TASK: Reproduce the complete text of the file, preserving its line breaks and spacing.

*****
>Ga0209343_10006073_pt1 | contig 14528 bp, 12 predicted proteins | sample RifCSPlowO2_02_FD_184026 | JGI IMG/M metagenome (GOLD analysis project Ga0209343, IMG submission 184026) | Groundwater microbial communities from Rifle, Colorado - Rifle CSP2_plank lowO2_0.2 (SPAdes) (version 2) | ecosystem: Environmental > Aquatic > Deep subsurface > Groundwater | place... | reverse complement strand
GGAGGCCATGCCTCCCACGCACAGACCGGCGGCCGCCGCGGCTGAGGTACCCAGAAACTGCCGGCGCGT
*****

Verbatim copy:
>Ga0209343_10006073_pt1 | contig 14528 bp, 12 predicted proteins | sample RifCSPlowO2_02_FD_184026 | JGI IMG/M metagenome (GOLD analysis project Ga0209343, IMG submission 184026) | Groundwater microbial communities from Rifle, Colorado - Rifle CSP2_plank lowO2_0.2 (SPAdes) (version 2) | ecosystem: Environmental > Aquatic > Deep subsurface > Groundwater | place... | reverse complement strand
GGAGGCCATGCCTCCCACGCACAGACCGGCGGCCGCCGCGGCTGAGGTACCCAGAAACTGCCGGCGCGT